“(This) is a short-term protection for the next two or three days (after vaccination) if you got infected with a virus,” said Lakdawala.  

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But the COVID-19 vaccine cannot establish long-lasting immunity for any of the common cold or influenza viruses since they don’t share any commonalities. Even the spike proteins of the common coronaviruses are different than those of COVID-19, Lakdawala emphasized. 

Vaccine rollout wasn’t planned around the flu season

The claim that the COVID-19 vaccine’s deployment in the winter was planned is also misleading because it ignores the massive endeavor undertaken to end the pandemic as quickly as possible. 

Under normal circumstances, it can take anywhere from 10 to 15 years to develop a vaccine. But the serious threat COVID-19 posed expedited the timeframe to under a year thanks in part to a global research effort.

In the U.S., a public-private partnership called Operation Warp Speed was launched on March 30, 2020. It helped overcome hurdles in vaccine development by providing federal funding to researchers and pharmaceutical companies such as Moderna and Johnson & Johnson, enabling them to manufacture vaccines alongside large-scale clinical trials, which were closely scrutinized.   

The post also fails to consider the connection between geography and the flu. 

While the Northern Hemisphere experiences a dip in temperatures corresponding to the timing of the flu season, seasonality is reversed in the Southern Hemisphere, where the flu season runs between April and September. And in tropical climates like West and East Africa, influenza is year-round, according to the CDC. 

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The coronavirus has affected every country across the globe, resulting in over 163 million cases and three million deaths, according to the World Health Organization.   

Our rating: False

Based on our research, we rate the claim that the COVID-19 vaccines can enhance the lethality of the common cold and flu FALSE. Vaccines provide protection against disease and don’t make viruses more lethal, experts say. The claim that the COVID-19 rollout was planned to  coincide with common cold and flu season is also false since the seasonality of these respiratory viruses depends on the region. The COVID-19 vaccines were also distributed as soon as possible given the urgent need to control the pandemic.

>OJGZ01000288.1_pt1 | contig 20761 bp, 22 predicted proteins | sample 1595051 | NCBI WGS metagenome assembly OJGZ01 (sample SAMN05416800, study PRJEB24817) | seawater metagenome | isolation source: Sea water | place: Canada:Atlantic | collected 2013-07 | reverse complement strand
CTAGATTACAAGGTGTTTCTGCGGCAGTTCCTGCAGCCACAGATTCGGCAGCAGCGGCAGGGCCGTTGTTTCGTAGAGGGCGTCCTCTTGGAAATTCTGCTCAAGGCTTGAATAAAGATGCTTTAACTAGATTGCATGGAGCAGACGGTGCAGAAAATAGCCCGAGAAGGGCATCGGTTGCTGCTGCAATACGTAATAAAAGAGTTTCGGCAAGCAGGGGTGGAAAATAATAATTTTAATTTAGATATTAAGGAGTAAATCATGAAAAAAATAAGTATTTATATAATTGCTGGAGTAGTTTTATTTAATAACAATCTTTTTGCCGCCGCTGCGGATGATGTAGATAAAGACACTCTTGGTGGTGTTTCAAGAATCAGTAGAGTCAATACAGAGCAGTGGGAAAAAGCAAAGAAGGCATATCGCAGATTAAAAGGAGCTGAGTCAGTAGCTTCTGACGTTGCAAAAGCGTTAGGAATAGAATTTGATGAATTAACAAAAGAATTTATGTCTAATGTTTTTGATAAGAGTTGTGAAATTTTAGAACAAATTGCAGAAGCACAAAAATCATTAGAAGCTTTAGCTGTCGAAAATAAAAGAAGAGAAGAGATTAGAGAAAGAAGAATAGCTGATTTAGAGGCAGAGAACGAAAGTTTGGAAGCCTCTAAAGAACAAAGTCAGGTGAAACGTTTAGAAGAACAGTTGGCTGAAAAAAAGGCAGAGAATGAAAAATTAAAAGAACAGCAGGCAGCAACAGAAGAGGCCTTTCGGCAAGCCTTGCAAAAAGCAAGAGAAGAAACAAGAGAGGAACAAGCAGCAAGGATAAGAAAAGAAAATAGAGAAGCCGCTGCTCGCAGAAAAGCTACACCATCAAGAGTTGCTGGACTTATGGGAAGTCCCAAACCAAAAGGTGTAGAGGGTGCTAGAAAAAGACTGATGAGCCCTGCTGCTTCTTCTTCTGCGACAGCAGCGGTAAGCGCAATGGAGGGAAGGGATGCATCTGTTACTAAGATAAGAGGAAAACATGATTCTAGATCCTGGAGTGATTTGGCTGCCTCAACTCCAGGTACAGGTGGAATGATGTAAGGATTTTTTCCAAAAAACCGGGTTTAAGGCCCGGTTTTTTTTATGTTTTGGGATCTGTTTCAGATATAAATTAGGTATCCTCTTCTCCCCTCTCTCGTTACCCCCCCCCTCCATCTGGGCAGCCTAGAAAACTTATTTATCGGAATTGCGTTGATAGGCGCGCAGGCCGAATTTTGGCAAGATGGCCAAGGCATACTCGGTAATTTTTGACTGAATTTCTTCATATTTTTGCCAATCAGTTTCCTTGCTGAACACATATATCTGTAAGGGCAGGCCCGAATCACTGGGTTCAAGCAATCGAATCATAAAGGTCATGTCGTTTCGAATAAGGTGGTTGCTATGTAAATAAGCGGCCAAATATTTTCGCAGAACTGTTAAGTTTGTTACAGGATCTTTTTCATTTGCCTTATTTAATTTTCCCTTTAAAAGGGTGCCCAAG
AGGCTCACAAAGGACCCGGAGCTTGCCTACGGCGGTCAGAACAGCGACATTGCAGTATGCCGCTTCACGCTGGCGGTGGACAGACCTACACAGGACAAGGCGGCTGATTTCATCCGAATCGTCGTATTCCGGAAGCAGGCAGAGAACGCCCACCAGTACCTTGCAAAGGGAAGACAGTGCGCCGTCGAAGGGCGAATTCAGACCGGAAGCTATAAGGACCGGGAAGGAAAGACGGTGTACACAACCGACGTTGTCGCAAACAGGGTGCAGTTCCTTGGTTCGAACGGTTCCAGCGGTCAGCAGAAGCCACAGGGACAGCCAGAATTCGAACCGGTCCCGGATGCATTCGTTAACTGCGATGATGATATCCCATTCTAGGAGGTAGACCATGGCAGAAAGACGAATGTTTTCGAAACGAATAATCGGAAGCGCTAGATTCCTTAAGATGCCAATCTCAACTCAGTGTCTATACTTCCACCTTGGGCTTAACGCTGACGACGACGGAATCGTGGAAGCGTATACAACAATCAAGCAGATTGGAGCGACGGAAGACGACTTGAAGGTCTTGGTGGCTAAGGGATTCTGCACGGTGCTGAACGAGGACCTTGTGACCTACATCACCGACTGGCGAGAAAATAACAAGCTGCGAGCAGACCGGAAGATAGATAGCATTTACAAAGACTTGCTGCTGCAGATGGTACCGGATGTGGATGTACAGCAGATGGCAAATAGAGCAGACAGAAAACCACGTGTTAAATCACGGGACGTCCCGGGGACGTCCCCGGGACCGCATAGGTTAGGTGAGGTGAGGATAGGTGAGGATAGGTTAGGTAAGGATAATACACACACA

Our fact-check sources: 

  • U.S. Centers for Disease Control and Prevention, May 14, Weekly U.S. Influenza Surveillance Report
  • Johns Hopkins Medicine, March 1, Flu Cases Decline Dramatically This Season 
  • Mayo Clinic, accessed May 18, Common cold 
  • WebMD, May 8, 2019, What’s Causing My Cold? 
  • U.S. Centers for Disease Control and Prevention, Nov. 18, 2019, Types of Influenza Viruses
  • Seema Lakdawala, May 13, Phone interview 
  • U.S. Department of Defense, March 30, 2020, HHS Accelerates Clinical Trials, Prepares for Manufacturing of COVID-19 Vaccines 
  • Kaiser Health News, Sept. 24, 2020, These Secret Safety Panels Will Pick the COVID Vaccine Winners 
  • U.S. Centers for Disease Control and Prevention, May 6, Influenza Prevention: Information for Travelers
  • World Health Organization, accessed May 18, WHO Coronavirus (COVID-19) Dashboard

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Our fact check work is supported in part by a grant from Facebook.